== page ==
Zoey is one of those girls who tries to blend in at school and go unnoticed. She doesn’t have time for regular 7th-grade stuff likes clubs and stuff like that. She barely has time for homework as she takes care of her three younger siblings while her Mom works. They live in a trailer with her Mom’s current boyfriend and his Dad. It’s actually a step up for them.
I read this book in one sitting and then had to wait a couple days before writing a review. Zoey’s lifestyle(in rural Vermont) is one shared by (probably) millions of US kids today and that in itself is heartbreaking. Let’s put it this way if you placed these characters on the South Side of Chicago or any other urban area it all plays out the same. I think this paired with anything by Jason Reynolds or Angie Thomas would make for some interesting discussions on social justice in the US and or how we can help those around us who are struggling. It’s books like this that can change how this generation of kids think about wealth and poverty and hopefully will encourage them to be kind to their peers.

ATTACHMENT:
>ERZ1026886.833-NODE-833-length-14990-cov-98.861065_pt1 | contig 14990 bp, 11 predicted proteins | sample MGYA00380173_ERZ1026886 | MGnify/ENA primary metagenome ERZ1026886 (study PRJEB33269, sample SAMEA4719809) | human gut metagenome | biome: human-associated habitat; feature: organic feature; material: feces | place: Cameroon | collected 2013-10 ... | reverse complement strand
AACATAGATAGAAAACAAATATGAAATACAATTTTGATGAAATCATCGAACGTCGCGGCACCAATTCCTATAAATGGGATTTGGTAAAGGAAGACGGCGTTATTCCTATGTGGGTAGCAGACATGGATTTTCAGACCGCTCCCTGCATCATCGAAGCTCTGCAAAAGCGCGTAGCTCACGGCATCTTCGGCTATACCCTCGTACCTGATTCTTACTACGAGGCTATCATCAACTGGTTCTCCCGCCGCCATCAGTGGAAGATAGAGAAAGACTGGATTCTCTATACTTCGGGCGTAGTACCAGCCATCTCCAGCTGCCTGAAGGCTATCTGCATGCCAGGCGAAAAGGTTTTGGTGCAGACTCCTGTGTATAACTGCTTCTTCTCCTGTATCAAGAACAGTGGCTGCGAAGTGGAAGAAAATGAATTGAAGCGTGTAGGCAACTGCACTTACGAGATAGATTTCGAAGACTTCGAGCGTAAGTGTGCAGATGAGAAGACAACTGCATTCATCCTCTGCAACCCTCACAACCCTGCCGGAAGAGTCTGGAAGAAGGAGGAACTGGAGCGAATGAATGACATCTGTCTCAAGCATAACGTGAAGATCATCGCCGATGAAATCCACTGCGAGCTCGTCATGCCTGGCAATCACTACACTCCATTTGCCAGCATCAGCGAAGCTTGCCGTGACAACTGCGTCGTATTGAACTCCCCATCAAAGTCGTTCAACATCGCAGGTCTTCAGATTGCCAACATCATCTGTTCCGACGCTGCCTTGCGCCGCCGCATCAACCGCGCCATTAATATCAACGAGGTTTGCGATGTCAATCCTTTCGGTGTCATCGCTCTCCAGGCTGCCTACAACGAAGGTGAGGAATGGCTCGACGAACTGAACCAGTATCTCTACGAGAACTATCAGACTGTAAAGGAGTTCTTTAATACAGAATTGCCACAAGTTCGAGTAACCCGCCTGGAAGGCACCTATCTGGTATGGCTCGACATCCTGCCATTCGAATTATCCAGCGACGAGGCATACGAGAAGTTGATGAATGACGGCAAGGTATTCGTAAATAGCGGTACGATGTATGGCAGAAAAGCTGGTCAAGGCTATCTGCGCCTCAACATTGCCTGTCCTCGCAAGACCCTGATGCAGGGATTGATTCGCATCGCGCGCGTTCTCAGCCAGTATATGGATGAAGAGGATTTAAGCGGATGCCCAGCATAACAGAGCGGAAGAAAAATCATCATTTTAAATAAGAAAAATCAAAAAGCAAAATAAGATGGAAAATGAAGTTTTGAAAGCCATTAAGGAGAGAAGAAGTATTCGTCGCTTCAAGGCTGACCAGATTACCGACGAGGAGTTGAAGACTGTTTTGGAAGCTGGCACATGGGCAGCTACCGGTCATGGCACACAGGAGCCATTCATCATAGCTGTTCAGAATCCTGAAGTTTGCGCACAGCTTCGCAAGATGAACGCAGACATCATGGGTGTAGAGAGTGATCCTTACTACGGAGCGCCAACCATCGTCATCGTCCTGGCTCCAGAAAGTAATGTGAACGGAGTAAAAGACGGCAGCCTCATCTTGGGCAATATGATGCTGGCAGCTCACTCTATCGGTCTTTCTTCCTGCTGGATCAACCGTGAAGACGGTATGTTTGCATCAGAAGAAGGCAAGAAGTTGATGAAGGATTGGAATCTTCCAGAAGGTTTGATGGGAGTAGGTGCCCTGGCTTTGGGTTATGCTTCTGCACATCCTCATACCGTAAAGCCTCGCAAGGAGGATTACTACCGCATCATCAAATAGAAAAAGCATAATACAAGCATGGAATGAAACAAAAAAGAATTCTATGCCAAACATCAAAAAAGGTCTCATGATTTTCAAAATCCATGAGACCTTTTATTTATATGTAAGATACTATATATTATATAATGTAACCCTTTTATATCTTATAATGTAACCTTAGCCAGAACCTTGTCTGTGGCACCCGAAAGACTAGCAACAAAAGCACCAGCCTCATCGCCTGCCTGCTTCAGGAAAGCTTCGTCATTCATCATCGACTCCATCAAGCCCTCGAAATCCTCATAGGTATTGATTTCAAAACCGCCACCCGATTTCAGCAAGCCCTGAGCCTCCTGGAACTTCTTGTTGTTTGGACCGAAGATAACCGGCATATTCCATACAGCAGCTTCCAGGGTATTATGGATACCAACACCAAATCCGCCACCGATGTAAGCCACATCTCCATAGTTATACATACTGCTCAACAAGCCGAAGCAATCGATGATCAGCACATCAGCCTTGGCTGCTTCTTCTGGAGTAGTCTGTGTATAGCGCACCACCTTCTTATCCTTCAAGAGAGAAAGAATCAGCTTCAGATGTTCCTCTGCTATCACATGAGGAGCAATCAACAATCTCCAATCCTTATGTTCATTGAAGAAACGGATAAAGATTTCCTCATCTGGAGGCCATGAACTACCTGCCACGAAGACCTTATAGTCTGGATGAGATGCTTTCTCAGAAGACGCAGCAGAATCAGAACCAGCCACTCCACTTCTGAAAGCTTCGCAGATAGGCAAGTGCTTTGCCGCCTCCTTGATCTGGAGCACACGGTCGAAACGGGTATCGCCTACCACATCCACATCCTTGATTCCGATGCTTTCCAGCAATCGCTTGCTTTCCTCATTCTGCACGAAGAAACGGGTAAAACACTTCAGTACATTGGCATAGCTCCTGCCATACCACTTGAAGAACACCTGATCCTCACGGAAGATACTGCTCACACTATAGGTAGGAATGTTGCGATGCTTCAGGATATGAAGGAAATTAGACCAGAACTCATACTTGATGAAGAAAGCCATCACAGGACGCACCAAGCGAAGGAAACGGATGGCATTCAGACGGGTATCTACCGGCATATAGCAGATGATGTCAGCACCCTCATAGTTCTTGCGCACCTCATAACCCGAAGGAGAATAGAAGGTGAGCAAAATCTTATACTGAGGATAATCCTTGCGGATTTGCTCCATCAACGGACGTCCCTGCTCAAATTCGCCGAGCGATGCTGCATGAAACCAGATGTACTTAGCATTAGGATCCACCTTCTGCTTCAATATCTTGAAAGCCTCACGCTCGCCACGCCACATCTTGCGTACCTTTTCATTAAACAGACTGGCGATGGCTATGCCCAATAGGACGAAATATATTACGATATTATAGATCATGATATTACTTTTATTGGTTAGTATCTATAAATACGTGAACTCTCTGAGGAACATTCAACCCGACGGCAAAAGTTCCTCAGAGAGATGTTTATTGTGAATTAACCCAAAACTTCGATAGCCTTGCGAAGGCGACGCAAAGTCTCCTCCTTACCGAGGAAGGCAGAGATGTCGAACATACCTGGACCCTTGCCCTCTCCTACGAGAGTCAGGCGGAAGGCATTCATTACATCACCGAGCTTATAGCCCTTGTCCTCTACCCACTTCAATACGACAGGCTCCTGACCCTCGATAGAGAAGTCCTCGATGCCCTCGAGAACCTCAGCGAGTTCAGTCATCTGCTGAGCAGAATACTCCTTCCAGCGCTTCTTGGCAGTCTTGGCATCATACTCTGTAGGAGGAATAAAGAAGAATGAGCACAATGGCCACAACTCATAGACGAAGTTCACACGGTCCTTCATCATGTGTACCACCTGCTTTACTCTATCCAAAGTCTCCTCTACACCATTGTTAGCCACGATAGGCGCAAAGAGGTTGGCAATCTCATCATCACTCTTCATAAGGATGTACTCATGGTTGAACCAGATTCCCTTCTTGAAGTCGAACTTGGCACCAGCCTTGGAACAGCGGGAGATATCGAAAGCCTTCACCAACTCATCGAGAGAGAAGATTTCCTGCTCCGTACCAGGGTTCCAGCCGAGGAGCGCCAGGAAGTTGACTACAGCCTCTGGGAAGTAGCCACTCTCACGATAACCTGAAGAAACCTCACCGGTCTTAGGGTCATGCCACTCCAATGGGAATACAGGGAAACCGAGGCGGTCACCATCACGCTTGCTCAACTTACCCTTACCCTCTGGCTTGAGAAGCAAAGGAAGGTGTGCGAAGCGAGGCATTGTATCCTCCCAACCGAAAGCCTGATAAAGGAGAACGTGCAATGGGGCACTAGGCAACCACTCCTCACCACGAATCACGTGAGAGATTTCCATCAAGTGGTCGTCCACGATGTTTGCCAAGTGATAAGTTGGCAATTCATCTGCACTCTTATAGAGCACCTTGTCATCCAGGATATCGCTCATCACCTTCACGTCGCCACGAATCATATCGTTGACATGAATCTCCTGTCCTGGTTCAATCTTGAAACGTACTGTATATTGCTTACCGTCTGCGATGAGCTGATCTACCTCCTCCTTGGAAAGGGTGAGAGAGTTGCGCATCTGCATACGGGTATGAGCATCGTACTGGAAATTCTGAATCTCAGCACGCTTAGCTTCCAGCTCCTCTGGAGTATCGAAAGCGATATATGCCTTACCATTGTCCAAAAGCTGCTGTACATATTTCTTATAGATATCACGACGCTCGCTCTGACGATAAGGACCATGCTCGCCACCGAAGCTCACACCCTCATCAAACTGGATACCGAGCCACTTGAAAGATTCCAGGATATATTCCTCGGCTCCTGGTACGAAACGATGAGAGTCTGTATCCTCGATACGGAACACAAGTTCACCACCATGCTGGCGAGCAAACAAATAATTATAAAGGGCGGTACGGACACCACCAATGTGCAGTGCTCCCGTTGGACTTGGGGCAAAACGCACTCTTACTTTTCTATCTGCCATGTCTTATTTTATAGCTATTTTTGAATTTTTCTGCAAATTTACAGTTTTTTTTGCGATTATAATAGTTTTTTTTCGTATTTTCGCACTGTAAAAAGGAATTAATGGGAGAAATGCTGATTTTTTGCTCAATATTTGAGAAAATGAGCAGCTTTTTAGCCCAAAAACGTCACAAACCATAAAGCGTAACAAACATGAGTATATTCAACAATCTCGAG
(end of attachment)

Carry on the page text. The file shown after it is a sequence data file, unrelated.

Highly Recommend for ages 10 and up.
Please note that I received a free advance ARC of this book from the Kid Lit Exchange without a review requirement or any influence regarding review content should I choose to post a review. Apart from that, I have no connection at all to either the author or the publisher of this book.
The Benefits of Being An Octopus By Ann Braden
September 4, 2018